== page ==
Americans Just Got A Glimpse Of Presidential Crisis Management

America finally got to see what presidential leadership on the coronavirus outbreak looks like. But it didn’t come from the president.

At Sunday night’s CNN/Univision debate, the two front-runners for the Democratic presidential nomination, former Vice President Joe Biden and Sen. Bernie Sanders (I-Vt.), got a chance to talk about the pandemic that has already killed several dozen Americans and could kill hundreds of thousands, maybe even more, before it has run its course.

They took slightly different tacks ― consistent with their different philosophies and approaches to the presidency ― and largely reiterated the points they each made Thursday during speeches addressing the crisis.

But Biden and Sanders also agreed on a lot. And in sketching out their responses to the crisis, they managed to do what President Donald Trump has very conspicuously not yet done: They showed they understood the immediate challenges facing the U.S. and had a sense of how to overcome them.

Biden went first, identifying three critical needs: rapidly expanding testing, increasing the capacity of the health care system to deal with the coming surge of patients, and addressing the economic downturn sure to happen as nearly all activity in the U.S. grounds to a halt.

Sanders also honed in on three urgent tasks. Like Biden, he identified the need to ramp up health care system capacity and to save the economy. But where Biden had talked about testing, Sanders talked about making sure people didn’t have to worry about paying for any medical treatment related to the pandemic.

It made sense that Sanders would talk about health care, because “Medicare for All” has been such a signature cause for him. He has said repeatedly that the coronavirus exposes the flaws in the U.S. health care system: It’s making clear how the lack of affordable health care makes it hard for people to get tests or treatment when they need it ― which, in the case of a pandemic, puts everybody at risk.

“If this isn’t a red flag for the current dysfunctional and wasteful health care system, frankly I don’t know what is,” Sanders said in his Thursday speech. “We are only as safe as the least insured person in America.”

As usual, Medicare for All became a source of conflict between the two candidates at the debate. Early on, Biden, who does not support the policy, took a jab at Sanders by saying Italy’s struggles with coronavirus prove such a system “doesn’t work.” 

That’s not really a defensible claim. Italy’s health system is overrun because the pandemic got so out of control, by all accounts, not because of the system’s design. South Korea has a single-payer system, though not identical to what Sanders has in mind, and has won international praise for its reaction to the pandemic.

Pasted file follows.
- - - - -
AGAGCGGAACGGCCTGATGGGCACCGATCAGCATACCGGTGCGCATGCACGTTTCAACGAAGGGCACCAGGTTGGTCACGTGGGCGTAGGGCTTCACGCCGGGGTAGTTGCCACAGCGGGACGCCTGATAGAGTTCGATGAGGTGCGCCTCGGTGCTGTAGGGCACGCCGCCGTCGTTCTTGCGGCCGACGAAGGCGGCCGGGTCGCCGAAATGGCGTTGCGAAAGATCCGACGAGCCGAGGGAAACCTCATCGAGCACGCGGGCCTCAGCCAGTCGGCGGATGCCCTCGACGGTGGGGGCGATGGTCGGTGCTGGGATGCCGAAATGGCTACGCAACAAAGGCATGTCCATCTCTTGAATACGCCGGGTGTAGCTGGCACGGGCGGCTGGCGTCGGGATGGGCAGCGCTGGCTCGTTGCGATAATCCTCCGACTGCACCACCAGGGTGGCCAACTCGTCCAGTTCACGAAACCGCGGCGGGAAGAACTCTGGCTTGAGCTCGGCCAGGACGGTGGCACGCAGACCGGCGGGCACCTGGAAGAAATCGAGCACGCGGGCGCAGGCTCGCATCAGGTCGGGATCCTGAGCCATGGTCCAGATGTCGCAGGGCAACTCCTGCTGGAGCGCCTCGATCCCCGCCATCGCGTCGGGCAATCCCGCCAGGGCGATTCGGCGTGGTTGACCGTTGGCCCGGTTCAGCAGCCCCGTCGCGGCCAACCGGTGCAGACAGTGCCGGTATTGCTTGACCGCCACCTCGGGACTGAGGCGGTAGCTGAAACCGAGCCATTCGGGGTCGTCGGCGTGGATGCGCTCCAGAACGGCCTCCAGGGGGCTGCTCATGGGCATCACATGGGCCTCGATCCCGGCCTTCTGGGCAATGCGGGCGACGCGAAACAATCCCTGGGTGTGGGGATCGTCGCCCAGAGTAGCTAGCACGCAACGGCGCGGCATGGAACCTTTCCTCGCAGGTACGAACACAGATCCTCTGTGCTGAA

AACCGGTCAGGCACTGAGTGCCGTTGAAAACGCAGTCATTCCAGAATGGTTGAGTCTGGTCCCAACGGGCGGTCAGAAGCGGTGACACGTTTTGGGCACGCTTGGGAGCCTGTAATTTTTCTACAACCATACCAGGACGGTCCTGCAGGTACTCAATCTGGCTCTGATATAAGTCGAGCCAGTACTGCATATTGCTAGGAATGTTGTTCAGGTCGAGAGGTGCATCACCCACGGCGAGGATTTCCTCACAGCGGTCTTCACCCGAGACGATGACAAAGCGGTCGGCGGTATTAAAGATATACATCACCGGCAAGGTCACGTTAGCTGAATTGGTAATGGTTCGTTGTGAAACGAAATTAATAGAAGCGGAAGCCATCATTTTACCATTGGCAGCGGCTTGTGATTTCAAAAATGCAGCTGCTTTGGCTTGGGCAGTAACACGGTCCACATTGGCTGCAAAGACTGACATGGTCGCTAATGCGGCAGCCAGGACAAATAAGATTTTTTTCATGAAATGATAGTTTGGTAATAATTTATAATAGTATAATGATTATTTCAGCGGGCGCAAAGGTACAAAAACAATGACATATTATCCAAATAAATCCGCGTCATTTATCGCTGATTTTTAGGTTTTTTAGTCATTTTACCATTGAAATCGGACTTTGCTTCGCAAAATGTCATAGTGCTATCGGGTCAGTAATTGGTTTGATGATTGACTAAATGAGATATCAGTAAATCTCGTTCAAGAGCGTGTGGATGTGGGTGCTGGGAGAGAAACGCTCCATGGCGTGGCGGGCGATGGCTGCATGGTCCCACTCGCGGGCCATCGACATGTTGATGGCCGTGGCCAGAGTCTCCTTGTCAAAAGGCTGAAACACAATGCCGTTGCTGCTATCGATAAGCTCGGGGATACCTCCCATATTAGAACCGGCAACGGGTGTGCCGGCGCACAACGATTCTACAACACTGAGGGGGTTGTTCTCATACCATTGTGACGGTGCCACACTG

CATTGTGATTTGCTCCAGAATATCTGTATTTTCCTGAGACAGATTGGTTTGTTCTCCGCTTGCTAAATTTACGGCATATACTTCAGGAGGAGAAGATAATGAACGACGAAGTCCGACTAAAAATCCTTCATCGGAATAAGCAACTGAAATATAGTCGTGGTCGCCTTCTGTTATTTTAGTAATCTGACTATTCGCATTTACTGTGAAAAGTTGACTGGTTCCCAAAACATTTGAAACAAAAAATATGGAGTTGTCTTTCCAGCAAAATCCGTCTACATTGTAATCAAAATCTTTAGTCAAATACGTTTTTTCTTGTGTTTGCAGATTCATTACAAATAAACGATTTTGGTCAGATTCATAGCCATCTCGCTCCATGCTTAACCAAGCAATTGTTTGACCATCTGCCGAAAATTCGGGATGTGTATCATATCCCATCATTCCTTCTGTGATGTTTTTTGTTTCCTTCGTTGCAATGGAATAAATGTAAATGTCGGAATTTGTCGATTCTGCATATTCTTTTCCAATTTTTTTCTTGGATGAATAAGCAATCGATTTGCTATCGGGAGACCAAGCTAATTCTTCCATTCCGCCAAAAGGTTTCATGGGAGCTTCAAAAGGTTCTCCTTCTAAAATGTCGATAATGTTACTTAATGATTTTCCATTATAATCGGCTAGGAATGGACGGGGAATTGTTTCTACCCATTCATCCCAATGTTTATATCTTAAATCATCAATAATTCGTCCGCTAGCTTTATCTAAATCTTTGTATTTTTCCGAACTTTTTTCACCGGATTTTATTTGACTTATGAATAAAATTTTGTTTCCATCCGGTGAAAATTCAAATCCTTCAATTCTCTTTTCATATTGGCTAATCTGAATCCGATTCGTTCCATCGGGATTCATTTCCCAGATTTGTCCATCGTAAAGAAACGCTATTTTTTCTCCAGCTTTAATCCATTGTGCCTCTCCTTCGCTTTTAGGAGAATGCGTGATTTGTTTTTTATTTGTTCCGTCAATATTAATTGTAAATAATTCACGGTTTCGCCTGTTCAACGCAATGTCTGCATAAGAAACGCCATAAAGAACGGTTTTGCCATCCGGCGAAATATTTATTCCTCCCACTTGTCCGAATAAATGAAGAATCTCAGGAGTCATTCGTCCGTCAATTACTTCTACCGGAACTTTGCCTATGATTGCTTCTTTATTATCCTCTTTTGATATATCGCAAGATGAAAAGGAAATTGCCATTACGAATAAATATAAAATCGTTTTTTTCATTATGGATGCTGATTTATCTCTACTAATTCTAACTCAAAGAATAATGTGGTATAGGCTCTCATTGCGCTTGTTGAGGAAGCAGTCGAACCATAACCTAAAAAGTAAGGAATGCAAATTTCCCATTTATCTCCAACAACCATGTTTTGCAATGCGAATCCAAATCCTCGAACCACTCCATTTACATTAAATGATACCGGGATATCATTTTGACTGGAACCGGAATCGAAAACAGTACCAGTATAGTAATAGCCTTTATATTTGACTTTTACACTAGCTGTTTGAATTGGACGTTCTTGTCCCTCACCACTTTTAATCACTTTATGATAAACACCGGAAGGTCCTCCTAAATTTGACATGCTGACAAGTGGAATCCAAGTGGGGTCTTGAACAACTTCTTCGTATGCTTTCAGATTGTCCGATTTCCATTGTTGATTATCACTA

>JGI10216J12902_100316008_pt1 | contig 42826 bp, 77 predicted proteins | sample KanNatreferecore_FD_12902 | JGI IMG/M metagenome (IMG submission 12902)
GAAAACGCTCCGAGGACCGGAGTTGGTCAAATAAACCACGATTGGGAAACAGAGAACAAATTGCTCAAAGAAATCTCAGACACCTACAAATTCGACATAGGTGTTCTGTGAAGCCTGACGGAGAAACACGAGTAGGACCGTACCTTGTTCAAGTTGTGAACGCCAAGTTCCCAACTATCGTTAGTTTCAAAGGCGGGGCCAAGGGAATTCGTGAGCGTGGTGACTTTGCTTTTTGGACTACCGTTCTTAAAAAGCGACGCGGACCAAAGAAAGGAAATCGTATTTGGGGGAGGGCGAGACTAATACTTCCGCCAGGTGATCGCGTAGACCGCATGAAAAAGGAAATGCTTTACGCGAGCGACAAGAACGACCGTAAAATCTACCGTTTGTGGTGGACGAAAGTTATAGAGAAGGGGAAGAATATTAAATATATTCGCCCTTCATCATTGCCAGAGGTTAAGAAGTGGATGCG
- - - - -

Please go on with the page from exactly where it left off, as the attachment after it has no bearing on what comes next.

But Biden followed up quickly with what sounded like a clarification ― that Medicare for All, per se, wasn’t an answer to coronavirus. “That would not solve the problem at all,” Biden said. He went on to explain that the crisis called for an immediate response, like the one he outlined in his Thursday speech.

It was not an empty boast. The plan Biden released on Thursday didn’t merely propose to increase the health system’s capacity. It offered concrete ideas for how to accomplish that ― like deploying mobile medical units from an emergency federal stockpile, setting up real-time dashboards to track patient admissions and the availability of key supplies, and creating a national telephone hotline available to all Americans with questions.

The plan closely aligned with what public health experts have been recommending and even included a few ideas (like the mobile medical clinics) that haven’t gotten much attention. That’s not surprising, because managing an interagency response to a crisis is something Biden has done before, and done well ― specifically, with implementation of the 2009 American Recovery and Reinvestment Act, which was the emergency legislation designed to stop the economy from falling apart and, then, to get it moving again.

In a sense, Sanders and Biden weren’t so much disagreeing as focusing on different things. Sanders was talking about what the U.S. needs to do in the long-term to better prepare for the next public health crisis, while Biden was talking about how to act in the short-term to solve the current public health crisis. 

Democratic voters will have to decide which approach makes sense, and which candidate they trust more. But the contrast between the two of them on the one hand, and Trump on the other, could not be more stark.

Trump made two major public appearances this week: an Oval Office speech and an event with CEOs in the Rose Garden. In each case, despite reading from prepared text, the president managed to make inaccurate statements ― like claiming that Google was about to set up an interactive testing site ― that the White House had to correct later.

During these appearances, Trump also modeled exactly the kind of behavior that public health experts have been begging Americans to avoid: hand-shaking and standing in close proximity to other people.

Meanwhile, testing in the U.S. continues to lag behind other countries, with widespread stories of people who likely need but cannot get tests ― even though Trump keeps boasting that they are available everywhere. 

And while pretty much everybody watching the news now understands that the limited hospital capacity is about to become a crisis, Trump said nothing about it in his speeches. His administration’s officials also have provided no answers when asked, in public or private, what they intend to do about it.

Sanders or Biden may not have all the solutions. But on Sunday night, they at least showed that they understood what the problems are. 

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